Not much more needs to said about the rest, Ricky Ponting has been troubled with a hamstring strain but should play, while nobody is really sure who out of Nathan Lyon and Mitchell Starc will make the cut. The absence of Watson will probably (hopefully) convince the selectors to pick the in form Starc rather the woefully out of form Lyon. The debutant Rob Quiney will be in for a rough time of it. It’s hard to say even where he will bat, as most will be hoping Michael Clarke elevates himself up the order to number three, giving Quiney at least some breathing room further down the order.
Compared to the Aussies, everything in South Africa’s camp is rosier than the rosiest rose in their rosiest rose garden. They come into the series in good Test form, if that counts for anything after a long break, while most of their injury concerns have eased and virtually every batsman made runs in their warm-up with Australia A. Although, it must be said, they were helped by Australia A deciding to play no actual bowlers and instead pick a side inspired by England’s glory days of the 90’s, full of bits and pieces all rounders. And Steve Smith.
That isn’t to say everything is fine. All of the slightly questionable positions in the team from before their tour of England remain; Alviro Petersen and Jacques Rudolph still look like they could be weak spots, while AB de Villiers’ workload continues to be an issue. Part of South Africa’s problem is that they hardly play any practice matches, so there is no opportunity to play around with the balance of the side – giving Thami Tsolikele a chance, for example – outside of the Tests themselves. At the risk of stomping all over well-trodden ground, de Villiers is not the best ‘keeper in the country nor does having him behind the stumps give him the best chance to excel as a batsman. The Proteas are good enough to not have to play him as an all-rounder, especially while Jacques Kallis is still around.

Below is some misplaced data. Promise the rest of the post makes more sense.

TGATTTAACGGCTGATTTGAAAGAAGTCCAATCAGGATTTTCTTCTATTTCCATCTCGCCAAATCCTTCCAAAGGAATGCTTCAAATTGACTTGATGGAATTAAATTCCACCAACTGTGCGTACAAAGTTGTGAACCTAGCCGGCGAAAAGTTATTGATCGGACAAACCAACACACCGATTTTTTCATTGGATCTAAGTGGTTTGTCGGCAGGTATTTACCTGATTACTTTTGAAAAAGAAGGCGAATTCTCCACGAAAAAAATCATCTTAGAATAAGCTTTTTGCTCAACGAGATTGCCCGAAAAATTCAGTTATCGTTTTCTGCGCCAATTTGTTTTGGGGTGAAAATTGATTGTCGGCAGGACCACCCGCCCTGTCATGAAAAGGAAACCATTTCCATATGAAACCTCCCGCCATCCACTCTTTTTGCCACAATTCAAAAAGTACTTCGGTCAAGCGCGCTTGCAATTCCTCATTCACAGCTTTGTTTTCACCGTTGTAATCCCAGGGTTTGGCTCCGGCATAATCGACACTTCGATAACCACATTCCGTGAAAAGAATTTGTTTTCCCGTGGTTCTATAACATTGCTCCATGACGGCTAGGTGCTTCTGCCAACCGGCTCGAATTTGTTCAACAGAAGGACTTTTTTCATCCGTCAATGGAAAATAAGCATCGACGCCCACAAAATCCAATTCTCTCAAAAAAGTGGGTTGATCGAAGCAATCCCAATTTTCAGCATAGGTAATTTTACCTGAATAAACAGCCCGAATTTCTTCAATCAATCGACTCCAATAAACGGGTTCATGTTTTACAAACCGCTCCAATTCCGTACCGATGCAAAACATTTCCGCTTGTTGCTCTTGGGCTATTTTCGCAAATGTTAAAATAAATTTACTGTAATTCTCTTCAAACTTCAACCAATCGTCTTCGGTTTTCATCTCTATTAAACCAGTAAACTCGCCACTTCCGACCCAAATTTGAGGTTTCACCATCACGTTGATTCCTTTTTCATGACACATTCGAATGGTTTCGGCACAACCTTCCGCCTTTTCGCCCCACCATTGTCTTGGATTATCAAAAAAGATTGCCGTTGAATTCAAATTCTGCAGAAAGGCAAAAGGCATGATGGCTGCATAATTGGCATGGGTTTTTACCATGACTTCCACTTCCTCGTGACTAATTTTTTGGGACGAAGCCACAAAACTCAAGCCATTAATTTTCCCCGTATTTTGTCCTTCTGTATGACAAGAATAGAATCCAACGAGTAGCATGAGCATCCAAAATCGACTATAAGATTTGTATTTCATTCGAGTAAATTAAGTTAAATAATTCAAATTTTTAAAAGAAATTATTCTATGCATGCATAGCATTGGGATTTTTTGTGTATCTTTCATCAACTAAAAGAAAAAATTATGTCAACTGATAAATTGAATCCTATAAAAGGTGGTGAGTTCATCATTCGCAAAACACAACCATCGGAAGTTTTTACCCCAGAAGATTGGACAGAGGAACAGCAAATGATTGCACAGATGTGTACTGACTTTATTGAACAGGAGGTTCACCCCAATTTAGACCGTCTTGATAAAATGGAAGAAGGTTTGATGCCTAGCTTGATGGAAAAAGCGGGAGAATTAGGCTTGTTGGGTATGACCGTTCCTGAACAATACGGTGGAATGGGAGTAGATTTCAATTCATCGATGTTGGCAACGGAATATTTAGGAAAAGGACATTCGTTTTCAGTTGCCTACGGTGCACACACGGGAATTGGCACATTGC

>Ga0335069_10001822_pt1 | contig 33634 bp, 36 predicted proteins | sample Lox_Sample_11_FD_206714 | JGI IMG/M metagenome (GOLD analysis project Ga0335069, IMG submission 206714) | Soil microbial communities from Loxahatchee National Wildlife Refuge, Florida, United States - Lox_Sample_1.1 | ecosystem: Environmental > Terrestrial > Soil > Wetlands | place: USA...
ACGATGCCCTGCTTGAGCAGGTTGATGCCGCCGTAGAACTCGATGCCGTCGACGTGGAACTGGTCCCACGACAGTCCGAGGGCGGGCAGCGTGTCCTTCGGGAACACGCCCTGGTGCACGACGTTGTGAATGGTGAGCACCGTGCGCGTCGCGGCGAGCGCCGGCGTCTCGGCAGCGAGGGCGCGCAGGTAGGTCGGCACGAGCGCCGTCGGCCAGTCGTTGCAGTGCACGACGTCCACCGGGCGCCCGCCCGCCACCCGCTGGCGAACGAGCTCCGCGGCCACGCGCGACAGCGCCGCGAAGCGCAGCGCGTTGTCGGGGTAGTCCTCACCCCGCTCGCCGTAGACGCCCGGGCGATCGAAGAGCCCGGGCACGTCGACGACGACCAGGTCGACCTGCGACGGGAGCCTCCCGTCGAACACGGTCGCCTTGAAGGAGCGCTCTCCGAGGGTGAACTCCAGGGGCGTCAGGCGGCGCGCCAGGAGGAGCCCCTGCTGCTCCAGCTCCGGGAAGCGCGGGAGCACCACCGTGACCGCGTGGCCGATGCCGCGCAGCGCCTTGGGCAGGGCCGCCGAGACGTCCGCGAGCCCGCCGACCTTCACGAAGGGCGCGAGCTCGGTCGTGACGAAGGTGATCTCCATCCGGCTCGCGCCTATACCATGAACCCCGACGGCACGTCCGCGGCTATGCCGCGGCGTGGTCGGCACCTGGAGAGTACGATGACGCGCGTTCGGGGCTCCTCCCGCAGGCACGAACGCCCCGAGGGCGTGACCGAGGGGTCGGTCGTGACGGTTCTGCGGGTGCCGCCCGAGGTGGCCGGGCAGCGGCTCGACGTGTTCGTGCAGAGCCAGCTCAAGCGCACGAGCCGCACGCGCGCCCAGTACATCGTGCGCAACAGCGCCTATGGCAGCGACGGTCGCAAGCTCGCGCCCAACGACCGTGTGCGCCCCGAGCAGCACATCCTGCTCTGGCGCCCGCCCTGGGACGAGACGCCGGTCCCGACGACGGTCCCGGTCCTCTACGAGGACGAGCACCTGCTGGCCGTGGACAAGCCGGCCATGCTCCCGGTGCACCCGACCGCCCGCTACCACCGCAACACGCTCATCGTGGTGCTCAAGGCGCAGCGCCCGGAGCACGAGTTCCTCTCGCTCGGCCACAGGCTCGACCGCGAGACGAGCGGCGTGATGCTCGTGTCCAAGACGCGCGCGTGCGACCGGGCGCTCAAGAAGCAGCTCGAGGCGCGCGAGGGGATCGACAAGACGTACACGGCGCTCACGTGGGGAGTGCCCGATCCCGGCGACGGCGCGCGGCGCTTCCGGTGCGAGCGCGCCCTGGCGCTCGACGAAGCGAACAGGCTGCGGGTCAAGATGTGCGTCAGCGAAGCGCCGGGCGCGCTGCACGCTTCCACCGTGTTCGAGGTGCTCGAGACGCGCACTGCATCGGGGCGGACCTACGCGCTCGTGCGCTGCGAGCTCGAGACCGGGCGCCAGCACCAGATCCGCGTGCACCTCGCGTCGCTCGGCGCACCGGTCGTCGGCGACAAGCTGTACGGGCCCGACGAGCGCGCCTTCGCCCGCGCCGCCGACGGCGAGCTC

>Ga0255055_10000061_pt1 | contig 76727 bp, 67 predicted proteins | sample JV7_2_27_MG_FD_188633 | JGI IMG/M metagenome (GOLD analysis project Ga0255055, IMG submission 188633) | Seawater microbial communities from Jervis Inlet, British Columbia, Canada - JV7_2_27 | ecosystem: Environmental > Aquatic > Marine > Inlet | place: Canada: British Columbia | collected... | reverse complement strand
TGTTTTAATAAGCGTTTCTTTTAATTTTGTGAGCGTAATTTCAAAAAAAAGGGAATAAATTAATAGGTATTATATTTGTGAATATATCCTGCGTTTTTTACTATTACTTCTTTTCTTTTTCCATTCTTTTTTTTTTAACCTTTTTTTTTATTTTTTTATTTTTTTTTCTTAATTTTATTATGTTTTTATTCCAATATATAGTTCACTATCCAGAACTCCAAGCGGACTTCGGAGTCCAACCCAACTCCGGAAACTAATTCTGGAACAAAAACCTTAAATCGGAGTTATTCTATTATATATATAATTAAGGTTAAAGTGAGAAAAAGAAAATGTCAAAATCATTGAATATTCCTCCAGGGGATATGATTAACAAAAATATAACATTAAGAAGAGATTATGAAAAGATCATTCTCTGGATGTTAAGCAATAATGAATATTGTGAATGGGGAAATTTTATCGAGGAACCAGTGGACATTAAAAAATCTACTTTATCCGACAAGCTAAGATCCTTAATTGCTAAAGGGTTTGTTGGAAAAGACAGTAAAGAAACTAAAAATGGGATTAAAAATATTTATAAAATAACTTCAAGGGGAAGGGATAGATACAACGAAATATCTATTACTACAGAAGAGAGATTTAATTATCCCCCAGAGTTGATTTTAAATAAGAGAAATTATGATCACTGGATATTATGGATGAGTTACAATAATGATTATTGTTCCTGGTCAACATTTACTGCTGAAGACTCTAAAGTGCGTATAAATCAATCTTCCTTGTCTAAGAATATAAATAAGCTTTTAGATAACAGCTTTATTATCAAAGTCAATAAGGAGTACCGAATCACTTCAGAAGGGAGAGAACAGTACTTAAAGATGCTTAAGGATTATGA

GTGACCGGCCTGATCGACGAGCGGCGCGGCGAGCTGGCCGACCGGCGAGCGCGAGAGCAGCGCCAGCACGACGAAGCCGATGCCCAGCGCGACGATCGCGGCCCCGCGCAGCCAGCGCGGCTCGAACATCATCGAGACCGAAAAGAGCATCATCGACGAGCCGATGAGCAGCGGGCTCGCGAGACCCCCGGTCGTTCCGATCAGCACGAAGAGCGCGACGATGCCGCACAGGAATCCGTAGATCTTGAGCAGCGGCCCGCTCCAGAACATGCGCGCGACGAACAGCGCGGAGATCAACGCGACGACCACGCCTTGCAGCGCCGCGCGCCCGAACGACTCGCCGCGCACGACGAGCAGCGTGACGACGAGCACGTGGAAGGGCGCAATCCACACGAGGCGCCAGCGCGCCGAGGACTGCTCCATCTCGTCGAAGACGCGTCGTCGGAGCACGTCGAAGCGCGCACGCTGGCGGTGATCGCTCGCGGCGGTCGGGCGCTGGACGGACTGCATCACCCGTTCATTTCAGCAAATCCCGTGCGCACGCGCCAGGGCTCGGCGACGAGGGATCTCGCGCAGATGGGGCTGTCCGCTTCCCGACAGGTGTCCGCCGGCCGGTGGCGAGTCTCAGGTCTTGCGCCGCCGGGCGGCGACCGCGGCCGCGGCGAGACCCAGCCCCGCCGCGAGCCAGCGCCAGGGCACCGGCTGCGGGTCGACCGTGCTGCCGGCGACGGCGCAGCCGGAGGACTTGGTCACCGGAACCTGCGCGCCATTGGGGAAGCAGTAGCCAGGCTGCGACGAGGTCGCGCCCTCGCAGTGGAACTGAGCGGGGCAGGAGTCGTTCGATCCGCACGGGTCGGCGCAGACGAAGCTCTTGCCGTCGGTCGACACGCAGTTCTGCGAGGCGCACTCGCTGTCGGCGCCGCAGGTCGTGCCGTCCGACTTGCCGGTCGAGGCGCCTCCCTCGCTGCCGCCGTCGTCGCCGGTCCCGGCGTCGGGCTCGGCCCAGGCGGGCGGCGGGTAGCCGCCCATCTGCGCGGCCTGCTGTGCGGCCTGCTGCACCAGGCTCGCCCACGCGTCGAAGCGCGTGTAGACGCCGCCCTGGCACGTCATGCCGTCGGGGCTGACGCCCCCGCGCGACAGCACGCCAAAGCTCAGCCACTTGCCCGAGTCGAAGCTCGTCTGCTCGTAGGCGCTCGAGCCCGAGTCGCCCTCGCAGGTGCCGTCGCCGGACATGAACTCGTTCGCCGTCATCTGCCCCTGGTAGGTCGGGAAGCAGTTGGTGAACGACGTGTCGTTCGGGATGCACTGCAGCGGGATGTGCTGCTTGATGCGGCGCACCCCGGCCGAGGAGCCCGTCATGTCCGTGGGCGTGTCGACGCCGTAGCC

Those little issues aside, South Africa’s biggest potential pitfall could be the Curse Of The Number One Spot which seems to be particularly powerful and their propensity to… what is it again? Ah yes, choke. We’ve said before that people often confuse ‘choking’ with ‘not being very good’, and that is particularly true of de Villiers’ side at the World T20. In the Test arena they are a different bag of spuds. They have proven themselves as a very strong outfit and go into this series as big favourites in most quarters; if they manage to balls this up the ‘c’ word is going to get some serious airtime. A Karbon Kamal Choke, anyone?
For all of our pessimism towards the hosts’ chances, it should be admitted that they actually have a pretty decent record at the Gabba. So whilst on paper it may be a lopsided contest, in fact it may well prove far more closely contested then that. We’re actually at something of a loss to predict a winner, and only have any real conviction in predicting that as long as mother nature keeps her pesky hands out of things, the game is hardly likely to enter a fifth day.
But, since this part of the article calls for a prediction, we are contractually obliged to comply.
South Africa. Just.